SANTA CLARA, Calif. Papers at the Future of Lithographic Systems track at SPIE here Thursday (Feb. 27) revealed a far from settled roadmap for production lithography, with serious alternative paths branching off from the main road as early as the 90 nm process node.
Despite the fact that the industry is moving into 90 nm pilot production with existing 193 nm steppers for critical layers, vendors of alternative technologies are pushing their systems toward production.
In the near term most fabs will be using 193 nm steppers with extensive reticle enhancements to produce features significantly smaller than the lithographic wavelength. But research on alternatives for the near-term is aimed at producing critical layers using other light sources, with wavelengths short enough to eliminate the need for optical proximity correction or phase shifting.
One example cited was the Collimated Plasma Lithography system from JMAR Research (San Diego, Calif.) Edmund Turcu, chief scientist at the organization, said the first beta production X-ray lithography system from his firm had been installed in a facility in Vermont and was running with IBM masks. The JMAR system uses intense laser beams to convert copper film, carried on tape, into a plasma. The excited plasma radiates in the X-ray band. This radiation is picked up by a collimator formed from bundles of hollow tubes, and directed at the mask.
Turcu reported that the system is producing 100 nm features reliably using IBM Silicon Carbide masks with Tantalum absorbers, and with a very conservative resist chemistry only capable of 60 nm resolution. The goal of the initial system is to produce 100 nm critical dimensions in a production environment, without need for reticle enhancement processing.
Two other papers cited progress on the low-energy electron projection lithography program, being driven by LEEPL Corp. (Atsugi, Japan.) LEEPL researcher Akira Yoshida reported that LEEPL has delivered two beta systems for work at 65 nm, and expects to install its first production stepper this spring. The system is expected to hit 52 8-inch wafers or 41 12-inch wafers per hour and to be used on SoC layers and some critical layers of memory wafers.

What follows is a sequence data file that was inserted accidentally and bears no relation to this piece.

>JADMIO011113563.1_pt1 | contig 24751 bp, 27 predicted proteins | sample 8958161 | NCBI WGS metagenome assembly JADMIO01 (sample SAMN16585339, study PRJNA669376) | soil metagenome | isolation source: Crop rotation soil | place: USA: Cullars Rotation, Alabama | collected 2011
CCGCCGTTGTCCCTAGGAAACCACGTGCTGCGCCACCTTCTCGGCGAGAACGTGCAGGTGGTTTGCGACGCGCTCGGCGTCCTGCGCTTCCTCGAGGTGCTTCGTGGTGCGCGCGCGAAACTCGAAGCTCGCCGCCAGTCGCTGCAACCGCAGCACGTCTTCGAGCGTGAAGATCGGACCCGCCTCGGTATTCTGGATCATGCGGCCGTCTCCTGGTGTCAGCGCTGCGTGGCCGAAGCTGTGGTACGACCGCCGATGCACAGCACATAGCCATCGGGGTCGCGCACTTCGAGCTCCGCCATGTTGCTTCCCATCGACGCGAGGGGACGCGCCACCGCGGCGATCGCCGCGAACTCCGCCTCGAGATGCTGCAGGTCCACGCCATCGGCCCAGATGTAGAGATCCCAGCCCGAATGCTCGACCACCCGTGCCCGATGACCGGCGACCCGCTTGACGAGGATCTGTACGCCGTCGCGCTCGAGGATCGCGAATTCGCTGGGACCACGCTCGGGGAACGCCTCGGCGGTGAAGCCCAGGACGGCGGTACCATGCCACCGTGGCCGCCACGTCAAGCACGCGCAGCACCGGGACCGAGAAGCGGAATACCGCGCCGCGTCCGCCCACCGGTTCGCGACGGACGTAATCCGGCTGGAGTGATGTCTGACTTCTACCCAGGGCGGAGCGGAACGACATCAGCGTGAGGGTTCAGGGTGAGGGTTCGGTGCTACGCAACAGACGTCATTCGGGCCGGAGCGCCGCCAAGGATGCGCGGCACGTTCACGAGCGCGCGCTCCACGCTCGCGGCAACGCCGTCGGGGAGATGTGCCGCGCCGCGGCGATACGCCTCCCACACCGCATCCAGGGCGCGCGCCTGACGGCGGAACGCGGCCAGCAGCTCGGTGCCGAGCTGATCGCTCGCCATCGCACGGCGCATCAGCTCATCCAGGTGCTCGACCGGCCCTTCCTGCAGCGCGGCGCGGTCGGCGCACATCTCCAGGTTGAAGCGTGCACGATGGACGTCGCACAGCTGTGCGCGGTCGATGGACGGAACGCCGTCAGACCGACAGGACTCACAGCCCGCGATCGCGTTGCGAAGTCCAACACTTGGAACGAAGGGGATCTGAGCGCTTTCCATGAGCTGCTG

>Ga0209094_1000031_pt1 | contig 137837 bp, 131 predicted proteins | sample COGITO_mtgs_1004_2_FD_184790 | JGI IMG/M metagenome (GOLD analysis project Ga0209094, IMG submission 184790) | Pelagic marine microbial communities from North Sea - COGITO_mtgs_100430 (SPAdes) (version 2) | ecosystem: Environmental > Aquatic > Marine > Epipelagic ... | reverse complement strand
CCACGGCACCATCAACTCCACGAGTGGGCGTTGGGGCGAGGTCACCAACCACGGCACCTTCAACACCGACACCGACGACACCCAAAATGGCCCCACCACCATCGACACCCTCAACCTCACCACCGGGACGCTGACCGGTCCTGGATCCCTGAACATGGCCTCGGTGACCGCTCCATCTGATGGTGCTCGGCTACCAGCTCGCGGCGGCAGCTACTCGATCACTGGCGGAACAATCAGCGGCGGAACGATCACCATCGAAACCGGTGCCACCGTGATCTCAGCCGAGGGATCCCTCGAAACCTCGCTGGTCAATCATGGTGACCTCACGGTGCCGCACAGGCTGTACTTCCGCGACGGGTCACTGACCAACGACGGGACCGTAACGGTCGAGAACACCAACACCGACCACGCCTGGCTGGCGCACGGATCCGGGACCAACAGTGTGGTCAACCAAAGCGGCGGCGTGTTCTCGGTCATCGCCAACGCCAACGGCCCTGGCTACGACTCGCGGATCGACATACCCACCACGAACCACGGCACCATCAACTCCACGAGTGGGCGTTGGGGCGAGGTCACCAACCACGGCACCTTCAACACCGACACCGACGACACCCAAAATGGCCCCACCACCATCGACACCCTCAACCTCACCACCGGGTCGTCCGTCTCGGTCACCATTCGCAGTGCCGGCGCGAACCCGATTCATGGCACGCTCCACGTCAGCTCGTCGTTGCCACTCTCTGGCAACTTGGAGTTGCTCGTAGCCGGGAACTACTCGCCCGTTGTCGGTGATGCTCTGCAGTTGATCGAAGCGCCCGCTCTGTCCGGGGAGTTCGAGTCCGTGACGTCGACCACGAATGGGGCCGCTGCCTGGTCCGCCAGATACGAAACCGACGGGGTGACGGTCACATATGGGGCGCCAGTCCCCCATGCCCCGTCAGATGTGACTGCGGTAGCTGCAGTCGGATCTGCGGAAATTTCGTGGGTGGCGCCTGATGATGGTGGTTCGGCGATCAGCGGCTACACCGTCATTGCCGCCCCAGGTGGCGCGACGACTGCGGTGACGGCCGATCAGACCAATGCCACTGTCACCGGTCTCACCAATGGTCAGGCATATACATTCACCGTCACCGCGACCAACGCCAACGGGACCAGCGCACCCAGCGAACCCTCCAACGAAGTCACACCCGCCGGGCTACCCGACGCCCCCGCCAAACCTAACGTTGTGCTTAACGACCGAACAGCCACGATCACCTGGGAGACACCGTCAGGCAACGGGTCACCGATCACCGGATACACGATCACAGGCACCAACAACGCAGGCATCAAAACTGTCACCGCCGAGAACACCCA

Hiroyuki Nakano of Sony Corp. (Kanagawa, Japan) reported work on a three-layer resist formula for use with the LEEPL system. Because of the low energy of the electron beam in these systems, the beam penetrates very little around 100 nm into the resist. So it is necessary to have a multi-stage resist in which the top stage is exposed by the e-beam system and developed, and then serves as a mask for etching the rest of the resist. By optimizing the resist layers, Nakano said, the team at Sony demonstrated the capability to achieve sufficient resolution for the 45 nm process node.
But if one of the goals of next-generation lithography was to eliminate OPC and phase shifting, Mentor Graphics manager Frank Schellenberg offered a reality check. Schellenberg presented a summary of a variety of papers on next-generation efforts in which it was clear, he argued, that some sort of polygon manipulation would be necessary in all but one of the technologies. Schellenberg looked at 13.4 nm extreme ultraviolet work, 0.2 nm e-beam work and two non-optical nanoimprint technologies.
In the EUV work, he said, there were flare effects from the reflective optics that caused distortions very similar to today's sub-wavelength problems. Further, shot noise would likely force redundancy in minimum-dimension features. So something very like OPC would be necessary to prepare mask data.
Similarly in e-beam projection techniques, the stencil masks had to be supported by a grid of struts, requiring special treatment of polygons that crossed a strut location. Further, rules often required a feature to be split into several pieces to avoid isolated and unsupported areas in the mask. Once again, then, polygon manipulation would be required to produce the masks.
Schellenberg said even with maskless technologies such as the Micronic light-valve system it was necessary to stitch together exposure regions, and that other pixel corrections were necessary. He added that some of these are performed on the fly, but that others would require preprocessing.
Finally, examined two nano-imprint technologies. One, in which the template is simply stamped into a soft polymer, requires channels through which displaced polymer can flow out of the way. But step-and-flash technology, in which a template is filled with a monomer by capillary action and then flooded with UV, may be the sole candidate not obviously requiring complex polygon manipulation, Schellenberg speculated.